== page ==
Medicare pays the private health plans using a complex formula called a risk score, which is supposed to pay higher rates for sicker patients than for those in good health. But waste and overspending tied to inflated risk scores has repeatedly been cited by government auditors, including the Government Accountability Office. A series of articles published in 2014 by the Center for Public Integrity concluded that improper payments linked to jacked-up risk scores have cost taxpayers tens of billions of dollars.
Tuesday’s court filing argues that UnitedHealth repeatedly ignored findings from its own auditors that risk scores were often inflated, as well as warnings by officials from the Centers for Medicare & Medicaid Services (CMS) that the firm was responsible for ensuring the billings it submitted were accurate.
UnitedHealth argued that it had done nothing wrong, and said it would aggressively contest the case.
“We are confident our company and our employees complied with the government’s Medicare Advantage program rules, and we have been transparent with CMS about our approach under its unclear policies,” UnitedHealth spokesman Matt Burns said in a statement.
Burns went on to say that the Justice Department “fundamentally misunderstands or is deliberately ignoring how the Medicare Advantage program works. We reject these claims and will contest them vigorously.”
A spokesman for CMS, which has recently faced congressional criticism for lax oversight of the program, declined comment.
Central to the government’s case is UnitedHealth’s aggressive effort, starting in 2005, to review millions of patient records to search for missed revenue. These reviews often uncovered payment errors, sometimes too much and sometimes too little. The Justice Department contends that UnitedHealth typically notified Medicare only when it was owed money.
UnitedHealth “turned a blind eye to the negative results of those reviews showing hundreds of thousands of unsupported diagnoses that it had previously submitted to Medicare,” according to the suit.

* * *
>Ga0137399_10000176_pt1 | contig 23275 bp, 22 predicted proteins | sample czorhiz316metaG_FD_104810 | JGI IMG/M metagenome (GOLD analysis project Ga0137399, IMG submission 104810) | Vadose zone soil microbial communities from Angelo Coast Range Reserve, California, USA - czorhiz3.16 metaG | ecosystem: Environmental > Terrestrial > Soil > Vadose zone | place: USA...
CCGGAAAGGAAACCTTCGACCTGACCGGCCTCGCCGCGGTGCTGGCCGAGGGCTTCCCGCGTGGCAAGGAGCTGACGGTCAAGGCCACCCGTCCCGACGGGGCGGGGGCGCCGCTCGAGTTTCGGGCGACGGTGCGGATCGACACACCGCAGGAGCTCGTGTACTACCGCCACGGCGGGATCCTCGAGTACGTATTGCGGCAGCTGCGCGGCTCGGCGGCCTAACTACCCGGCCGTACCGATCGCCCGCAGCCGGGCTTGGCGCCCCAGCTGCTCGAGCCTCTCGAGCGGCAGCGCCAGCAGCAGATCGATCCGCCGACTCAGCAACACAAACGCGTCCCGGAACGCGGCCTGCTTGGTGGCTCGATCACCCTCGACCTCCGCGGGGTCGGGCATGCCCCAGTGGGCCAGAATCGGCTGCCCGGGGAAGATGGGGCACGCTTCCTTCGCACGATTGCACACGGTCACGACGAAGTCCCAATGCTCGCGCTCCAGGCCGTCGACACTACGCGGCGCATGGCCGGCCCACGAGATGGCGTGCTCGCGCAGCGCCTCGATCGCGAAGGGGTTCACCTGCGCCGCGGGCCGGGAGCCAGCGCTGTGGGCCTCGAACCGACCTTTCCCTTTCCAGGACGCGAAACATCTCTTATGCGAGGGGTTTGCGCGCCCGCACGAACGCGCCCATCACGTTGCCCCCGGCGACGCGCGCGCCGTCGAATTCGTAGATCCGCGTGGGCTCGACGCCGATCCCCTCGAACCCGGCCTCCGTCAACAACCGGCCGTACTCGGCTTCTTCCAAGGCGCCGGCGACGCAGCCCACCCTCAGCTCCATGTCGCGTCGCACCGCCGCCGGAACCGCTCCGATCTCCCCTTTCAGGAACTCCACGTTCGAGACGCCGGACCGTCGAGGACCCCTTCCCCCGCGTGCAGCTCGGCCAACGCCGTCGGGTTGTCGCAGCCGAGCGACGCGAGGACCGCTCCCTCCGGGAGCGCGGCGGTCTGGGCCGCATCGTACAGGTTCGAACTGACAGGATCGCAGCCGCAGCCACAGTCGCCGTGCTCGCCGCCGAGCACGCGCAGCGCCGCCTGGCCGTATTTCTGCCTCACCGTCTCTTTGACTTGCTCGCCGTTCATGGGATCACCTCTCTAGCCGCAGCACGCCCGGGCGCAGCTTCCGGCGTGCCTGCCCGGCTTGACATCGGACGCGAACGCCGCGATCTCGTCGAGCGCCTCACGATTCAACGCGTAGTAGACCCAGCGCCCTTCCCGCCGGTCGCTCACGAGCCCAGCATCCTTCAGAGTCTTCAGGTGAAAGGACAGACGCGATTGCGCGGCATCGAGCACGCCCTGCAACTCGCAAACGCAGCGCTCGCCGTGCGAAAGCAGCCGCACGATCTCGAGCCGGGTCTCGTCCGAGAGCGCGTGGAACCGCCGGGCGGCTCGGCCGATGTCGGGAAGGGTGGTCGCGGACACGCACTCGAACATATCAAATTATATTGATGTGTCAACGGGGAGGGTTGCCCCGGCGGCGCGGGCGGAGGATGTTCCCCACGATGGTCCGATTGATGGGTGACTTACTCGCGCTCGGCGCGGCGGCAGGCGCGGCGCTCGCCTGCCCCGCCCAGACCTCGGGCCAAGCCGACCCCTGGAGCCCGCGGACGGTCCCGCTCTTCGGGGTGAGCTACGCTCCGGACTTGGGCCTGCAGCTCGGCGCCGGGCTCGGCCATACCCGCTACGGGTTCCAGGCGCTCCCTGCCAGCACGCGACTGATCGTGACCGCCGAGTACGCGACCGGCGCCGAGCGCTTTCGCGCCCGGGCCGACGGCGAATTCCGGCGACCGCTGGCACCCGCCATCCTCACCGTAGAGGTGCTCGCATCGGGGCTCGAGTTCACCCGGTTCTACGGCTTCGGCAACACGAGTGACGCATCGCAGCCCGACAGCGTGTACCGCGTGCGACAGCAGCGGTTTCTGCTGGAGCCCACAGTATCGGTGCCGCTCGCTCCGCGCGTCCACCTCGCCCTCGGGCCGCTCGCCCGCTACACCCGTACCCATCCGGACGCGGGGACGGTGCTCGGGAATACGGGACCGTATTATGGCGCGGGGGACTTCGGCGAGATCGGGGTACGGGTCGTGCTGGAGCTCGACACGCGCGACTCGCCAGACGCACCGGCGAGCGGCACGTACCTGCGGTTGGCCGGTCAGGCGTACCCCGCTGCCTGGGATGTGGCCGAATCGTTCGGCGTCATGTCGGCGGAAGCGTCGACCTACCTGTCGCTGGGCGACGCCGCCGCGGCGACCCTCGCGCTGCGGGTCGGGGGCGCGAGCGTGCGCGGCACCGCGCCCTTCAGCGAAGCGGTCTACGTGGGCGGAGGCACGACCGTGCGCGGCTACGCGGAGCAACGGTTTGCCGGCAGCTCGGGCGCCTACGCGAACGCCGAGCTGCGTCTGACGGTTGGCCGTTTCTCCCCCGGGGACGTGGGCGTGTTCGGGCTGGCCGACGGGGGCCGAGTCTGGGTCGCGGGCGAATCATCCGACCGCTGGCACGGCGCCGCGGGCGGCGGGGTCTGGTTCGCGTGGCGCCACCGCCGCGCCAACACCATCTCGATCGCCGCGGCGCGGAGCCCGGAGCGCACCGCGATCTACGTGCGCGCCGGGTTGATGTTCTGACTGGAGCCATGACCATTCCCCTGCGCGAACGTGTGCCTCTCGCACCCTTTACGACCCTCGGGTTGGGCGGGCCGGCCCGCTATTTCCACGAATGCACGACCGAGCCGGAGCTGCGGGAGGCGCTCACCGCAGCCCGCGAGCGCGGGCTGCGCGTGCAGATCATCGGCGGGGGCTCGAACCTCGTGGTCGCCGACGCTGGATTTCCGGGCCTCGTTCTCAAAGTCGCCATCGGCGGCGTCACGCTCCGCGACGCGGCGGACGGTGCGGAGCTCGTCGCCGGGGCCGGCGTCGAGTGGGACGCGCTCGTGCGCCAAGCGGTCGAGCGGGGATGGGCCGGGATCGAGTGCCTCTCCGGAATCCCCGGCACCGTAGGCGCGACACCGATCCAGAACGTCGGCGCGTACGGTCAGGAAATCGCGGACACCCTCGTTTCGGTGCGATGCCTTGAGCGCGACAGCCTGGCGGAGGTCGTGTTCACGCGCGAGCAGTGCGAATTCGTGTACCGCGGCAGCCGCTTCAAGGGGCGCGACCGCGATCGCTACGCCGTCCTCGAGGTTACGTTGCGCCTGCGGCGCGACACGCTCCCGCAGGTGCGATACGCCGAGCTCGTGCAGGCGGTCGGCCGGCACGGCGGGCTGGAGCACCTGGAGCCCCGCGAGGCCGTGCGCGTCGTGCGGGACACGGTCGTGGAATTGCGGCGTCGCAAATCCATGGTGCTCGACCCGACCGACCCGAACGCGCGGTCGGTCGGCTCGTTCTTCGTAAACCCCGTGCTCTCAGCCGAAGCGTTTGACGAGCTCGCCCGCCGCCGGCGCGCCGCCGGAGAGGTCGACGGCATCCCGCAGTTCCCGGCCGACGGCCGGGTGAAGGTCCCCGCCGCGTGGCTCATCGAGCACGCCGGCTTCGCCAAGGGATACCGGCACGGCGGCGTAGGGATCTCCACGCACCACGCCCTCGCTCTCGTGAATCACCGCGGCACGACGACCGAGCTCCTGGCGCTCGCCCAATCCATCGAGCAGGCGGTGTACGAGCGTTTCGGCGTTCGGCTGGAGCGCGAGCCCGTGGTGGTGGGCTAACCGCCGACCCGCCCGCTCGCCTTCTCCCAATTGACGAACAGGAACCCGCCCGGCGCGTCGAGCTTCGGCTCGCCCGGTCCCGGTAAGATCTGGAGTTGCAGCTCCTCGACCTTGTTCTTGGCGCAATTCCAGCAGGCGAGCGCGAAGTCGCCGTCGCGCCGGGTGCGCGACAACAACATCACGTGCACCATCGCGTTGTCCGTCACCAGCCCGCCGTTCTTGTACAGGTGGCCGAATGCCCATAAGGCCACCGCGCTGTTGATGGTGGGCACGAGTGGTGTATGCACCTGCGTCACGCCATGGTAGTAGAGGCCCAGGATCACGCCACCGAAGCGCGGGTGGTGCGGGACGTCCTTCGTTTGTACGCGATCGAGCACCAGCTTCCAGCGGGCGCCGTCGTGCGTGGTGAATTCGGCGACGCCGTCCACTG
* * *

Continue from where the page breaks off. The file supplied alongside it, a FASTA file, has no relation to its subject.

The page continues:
Justice lawyers also argue that UnitedHealth executives knew as far back as 2007 that they could not produce medical records to validate about one in three medical conditions Medicare paid UnitedHealth’s California plans to cover. In 2009, federal auditors found about half the diagnoses were invalid at one of its plans.
The lawsuit cites more than a dozen examples of undocumented medical conditions, from chronic hepatitis to spinal cord injuries. At one medical group, auditors reviewed records of 126 patients diagnosed with spinal injuries. Only two were verified, according to the complaint.
The Justice Department contends that invalid diagnoses can cause huge losses to Medicare. For instance, UnitedHealth allegedly failed to notify the government of at least 100,000 diagnoses it knew were unsupported based on reviews in 2011 and 2012. Those cases alone generated $190 million in overpayments, according to the suit.
While Medicare Advantage has grown in popularity and now treats nearly 1 in 3 elderly and disabled Medicare patients, its inner workings have remained largely opaque.
CMS officials for years have refused to make public financial audits of Medicare Advantage insurers, even as they have released similar reviews of payments made to doctors, hospitals and other medical suppliers participating in traditional Medicare.
But Medicare Advantage audits obtained by the Center for Public Integrity through a court order in a Freedom of Information Act lawsuit show that payment errors — typically overpayments — are common.
All but two of 37 Medicare Advantage plans examined in a 2007 audit were overpaid — often by thousands of dollars per patient. Overall, just 60 percent of the medical conditions health plans were paid to cover could be verified. The 2007 audits are the only ones that have been made public.
CMS officials are conducting more of these audits, called Risk Adjustment Data Validation, or RADV. But results are years overdue.